Why You Shouldn’t Date the Guy Who Acts the Most Interested by J. Birch
…. Despite lingering doubts, she ended up in a marriage by her mid-20s — with a husband whose enthusiasm was not, in fact, all it had seemed to be. It waned over time.
He did not defend her in front of his family members, they fought constantly, he did not consider her feelings. By her late 20s, she was divorced, with a whole slew of different (and correct) thoughts about “how things should be” the next time around.
Addison isn’t alone in her previous beliefs about dating and relationships. Somewhere along the way, women were told, “You deserve to be pursued!” and, yeah, we just went with it.
Through my research (and even among friends), I’ve met plenty of women who’ve literally gone their entire lives letting men sort themselves by early, most-evident interest.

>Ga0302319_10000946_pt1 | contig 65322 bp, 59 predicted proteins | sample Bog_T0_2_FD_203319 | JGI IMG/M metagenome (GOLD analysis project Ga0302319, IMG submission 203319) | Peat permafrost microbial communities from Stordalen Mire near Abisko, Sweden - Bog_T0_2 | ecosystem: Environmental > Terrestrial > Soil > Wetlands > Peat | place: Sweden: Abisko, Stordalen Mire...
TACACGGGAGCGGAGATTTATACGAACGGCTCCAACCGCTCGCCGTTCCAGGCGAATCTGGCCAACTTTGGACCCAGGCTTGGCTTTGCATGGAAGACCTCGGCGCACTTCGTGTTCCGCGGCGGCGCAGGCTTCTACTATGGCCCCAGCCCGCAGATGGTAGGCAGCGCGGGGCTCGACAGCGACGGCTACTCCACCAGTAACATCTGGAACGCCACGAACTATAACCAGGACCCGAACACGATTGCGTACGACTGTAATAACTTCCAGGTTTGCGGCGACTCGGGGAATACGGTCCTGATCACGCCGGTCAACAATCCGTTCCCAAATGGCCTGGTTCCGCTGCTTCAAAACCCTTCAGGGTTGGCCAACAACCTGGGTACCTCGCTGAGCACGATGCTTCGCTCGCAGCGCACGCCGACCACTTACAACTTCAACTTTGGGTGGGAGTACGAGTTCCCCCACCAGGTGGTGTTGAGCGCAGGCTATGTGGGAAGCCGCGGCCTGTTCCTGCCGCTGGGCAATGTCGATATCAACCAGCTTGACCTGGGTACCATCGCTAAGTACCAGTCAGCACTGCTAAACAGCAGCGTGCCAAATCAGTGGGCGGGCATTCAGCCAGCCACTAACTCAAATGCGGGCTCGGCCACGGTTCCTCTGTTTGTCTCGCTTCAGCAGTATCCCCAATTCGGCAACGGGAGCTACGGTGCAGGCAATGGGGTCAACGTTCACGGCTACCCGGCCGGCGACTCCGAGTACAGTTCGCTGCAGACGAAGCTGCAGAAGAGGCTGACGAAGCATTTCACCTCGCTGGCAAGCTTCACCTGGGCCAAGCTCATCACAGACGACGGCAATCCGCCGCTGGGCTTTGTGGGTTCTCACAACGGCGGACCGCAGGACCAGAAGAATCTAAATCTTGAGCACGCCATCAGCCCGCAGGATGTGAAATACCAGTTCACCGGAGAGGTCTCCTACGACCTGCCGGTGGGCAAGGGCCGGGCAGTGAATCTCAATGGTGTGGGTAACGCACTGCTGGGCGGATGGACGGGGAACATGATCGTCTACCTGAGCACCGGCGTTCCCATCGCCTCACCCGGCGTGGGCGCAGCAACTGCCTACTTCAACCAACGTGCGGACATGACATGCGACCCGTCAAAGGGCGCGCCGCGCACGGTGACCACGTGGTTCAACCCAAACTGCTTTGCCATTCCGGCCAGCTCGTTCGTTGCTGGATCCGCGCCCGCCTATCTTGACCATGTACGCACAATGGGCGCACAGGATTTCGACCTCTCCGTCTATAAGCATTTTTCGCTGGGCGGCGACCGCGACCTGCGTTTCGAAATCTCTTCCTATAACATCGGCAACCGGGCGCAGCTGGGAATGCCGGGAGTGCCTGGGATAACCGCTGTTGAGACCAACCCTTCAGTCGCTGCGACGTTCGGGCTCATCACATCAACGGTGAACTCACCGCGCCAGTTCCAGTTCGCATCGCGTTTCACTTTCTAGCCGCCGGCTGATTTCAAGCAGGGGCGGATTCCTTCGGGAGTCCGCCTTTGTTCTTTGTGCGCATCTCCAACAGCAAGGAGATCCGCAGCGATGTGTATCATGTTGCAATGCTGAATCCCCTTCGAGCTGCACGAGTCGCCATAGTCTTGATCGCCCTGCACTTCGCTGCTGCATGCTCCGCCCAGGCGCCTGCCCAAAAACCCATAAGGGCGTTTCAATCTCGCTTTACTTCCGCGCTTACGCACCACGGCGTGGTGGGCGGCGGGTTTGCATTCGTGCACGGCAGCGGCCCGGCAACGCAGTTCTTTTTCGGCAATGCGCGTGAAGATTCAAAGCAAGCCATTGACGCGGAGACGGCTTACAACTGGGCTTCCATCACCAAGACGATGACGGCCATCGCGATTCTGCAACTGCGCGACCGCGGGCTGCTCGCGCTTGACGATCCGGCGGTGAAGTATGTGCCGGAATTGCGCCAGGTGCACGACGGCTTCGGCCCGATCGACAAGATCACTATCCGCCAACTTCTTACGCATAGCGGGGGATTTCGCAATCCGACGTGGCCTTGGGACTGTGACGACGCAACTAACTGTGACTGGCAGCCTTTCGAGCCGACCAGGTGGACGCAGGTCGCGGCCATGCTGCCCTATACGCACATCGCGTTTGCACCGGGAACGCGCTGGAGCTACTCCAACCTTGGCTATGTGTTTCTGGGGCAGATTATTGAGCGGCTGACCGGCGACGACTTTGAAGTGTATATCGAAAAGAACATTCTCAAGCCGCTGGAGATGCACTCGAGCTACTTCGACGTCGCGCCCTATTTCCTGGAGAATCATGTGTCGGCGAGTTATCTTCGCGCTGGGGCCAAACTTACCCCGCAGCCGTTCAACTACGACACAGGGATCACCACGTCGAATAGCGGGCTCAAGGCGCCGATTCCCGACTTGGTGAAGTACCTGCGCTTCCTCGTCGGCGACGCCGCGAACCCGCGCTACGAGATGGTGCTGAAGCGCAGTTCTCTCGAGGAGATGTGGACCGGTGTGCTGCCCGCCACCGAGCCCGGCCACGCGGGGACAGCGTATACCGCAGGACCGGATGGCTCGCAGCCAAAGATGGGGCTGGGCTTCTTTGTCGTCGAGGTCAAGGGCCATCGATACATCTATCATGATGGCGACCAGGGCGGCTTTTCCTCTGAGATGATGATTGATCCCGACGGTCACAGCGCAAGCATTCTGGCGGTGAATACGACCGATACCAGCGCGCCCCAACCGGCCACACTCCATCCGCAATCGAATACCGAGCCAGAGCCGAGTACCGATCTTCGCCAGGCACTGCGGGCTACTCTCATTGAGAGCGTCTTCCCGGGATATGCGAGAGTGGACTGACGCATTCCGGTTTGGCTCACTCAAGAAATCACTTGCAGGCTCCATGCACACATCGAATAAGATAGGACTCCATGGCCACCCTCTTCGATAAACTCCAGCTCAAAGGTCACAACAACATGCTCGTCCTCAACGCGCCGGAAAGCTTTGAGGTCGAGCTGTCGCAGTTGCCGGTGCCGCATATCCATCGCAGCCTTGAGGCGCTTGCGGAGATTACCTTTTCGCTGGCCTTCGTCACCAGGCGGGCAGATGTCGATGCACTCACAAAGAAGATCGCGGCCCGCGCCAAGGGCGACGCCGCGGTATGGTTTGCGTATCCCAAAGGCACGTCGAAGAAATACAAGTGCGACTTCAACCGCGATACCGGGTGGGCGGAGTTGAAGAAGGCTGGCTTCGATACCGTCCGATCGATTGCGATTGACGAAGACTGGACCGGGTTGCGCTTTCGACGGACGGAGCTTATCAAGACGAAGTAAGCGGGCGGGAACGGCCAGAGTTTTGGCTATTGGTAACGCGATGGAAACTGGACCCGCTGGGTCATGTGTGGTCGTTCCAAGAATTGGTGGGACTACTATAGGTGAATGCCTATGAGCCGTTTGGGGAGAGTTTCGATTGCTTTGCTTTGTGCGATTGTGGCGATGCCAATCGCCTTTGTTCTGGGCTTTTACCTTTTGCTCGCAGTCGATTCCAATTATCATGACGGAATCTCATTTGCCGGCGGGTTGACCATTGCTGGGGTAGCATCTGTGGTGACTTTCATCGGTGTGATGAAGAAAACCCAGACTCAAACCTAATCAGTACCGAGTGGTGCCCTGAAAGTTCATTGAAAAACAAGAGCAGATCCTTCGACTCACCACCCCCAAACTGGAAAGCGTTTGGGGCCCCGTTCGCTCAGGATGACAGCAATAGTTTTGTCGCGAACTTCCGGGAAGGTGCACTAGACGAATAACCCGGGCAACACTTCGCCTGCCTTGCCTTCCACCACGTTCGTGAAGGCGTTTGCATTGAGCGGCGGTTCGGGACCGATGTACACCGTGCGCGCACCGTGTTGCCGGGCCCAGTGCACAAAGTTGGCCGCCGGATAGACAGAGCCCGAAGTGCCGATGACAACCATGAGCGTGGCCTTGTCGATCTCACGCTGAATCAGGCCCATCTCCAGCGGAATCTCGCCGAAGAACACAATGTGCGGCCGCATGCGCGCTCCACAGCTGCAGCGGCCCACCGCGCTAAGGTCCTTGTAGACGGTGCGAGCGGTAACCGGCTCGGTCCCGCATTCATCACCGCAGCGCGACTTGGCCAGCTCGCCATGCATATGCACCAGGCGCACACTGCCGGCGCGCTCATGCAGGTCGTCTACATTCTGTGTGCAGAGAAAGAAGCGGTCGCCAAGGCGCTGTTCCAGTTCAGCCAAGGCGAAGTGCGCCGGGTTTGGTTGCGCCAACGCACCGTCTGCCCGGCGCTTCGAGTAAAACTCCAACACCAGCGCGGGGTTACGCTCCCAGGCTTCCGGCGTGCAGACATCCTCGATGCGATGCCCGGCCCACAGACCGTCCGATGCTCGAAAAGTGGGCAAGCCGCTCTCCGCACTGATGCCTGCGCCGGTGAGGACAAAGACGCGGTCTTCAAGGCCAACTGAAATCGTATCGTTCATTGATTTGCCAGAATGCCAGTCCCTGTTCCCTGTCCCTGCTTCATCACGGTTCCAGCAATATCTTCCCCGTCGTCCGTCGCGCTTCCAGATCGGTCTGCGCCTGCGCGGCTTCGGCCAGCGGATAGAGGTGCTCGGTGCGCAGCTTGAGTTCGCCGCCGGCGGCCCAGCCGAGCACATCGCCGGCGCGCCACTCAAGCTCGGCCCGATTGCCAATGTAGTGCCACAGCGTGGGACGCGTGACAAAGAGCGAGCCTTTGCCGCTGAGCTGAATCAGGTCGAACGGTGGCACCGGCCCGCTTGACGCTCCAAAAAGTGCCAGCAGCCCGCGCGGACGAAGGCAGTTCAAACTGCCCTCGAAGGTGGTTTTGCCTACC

Their “single girl” dating ritual is simple: Strongest pursuer wins. (Side note: This is a heteronormative exploration of dating rituals and for that reason a heteronormative article on said rituals.)
With a (Link): culture of ghosting, bread-crumbing, zombie-ing, and just flat-out constant shuffling, I get that things seem inherently fragile out there, and lots of people want to insulate against rejection.